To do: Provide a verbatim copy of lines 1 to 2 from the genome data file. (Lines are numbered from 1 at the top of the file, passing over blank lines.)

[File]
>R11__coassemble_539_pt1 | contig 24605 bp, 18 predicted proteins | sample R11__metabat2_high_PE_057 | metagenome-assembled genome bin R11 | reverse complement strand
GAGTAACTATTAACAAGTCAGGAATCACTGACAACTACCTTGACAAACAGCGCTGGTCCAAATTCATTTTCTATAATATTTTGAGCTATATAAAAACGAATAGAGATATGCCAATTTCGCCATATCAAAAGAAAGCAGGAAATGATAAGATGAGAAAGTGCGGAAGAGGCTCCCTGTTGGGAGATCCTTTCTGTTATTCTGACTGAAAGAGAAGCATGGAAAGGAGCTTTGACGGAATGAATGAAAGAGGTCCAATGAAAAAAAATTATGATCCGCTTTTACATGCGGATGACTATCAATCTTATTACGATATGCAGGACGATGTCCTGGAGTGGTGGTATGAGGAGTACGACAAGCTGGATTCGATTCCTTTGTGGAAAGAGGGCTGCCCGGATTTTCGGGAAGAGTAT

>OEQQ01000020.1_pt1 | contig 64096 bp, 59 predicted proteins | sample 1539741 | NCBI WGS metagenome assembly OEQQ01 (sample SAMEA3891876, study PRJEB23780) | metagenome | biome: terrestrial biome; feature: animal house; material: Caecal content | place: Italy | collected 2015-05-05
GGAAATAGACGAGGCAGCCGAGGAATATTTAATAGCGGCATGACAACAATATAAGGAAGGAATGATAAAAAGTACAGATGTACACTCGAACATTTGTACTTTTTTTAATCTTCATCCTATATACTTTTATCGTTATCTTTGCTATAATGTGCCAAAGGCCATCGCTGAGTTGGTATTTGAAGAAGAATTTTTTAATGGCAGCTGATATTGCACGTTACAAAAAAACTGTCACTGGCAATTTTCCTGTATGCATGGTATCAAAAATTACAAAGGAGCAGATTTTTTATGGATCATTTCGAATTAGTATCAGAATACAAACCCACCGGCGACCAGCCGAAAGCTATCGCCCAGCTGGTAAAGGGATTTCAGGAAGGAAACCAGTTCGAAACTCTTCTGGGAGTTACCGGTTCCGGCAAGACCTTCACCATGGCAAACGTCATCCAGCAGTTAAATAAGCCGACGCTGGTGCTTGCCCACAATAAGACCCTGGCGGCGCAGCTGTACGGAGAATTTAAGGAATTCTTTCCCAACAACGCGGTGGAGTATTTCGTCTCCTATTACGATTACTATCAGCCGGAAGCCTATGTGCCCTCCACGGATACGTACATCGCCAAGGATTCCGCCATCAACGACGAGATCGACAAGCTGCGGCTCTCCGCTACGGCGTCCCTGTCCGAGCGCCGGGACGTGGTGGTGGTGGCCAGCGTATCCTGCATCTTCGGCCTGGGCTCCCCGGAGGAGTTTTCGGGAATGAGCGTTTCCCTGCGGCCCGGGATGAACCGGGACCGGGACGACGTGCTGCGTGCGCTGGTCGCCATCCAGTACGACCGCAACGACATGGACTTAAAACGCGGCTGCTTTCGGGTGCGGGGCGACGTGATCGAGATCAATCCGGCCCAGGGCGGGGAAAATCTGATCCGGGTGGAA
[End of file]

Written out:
>R11__coassemble_539_pt1 | contig 24605 bp, 18 predicted proteins | sample R11__metabat2_high_PE_057 | metagenome-assembled genome bin R11 | reverse complement strand
GAGTAACTATTAACAAGTCAGGAATCACTGACAACTACCTTGACAAACAGCGCTGGTCCAAATTCATTTTCTATAATATTTTGAGCTATATAAAAACGAATAGAGATATGCCAATTTCGCCATATCAAAAGAAAGCAGGAAATGATAAGATGAGAAAGTGCGGAAGAGGCTCCCTGTTGGGAGATCCTTTCTGTTATTCTGACTGAAAGAGAAGCATGGAAAGGAGCTTTGACGGAATGAATGAAAGAGGTCCAATGAAAAAAAATTATGATCCGCTTTTACATGCGGATGACTATCAATCTTATTACGATATGCAGGACGATGTCCTGGAGTGGTGGTATGAGGAGTACGACAAGCTGGATTCGATTCCTTTGTGGAAAGAGGGCTGCCCGGATTTTCGGGAAGAGTAT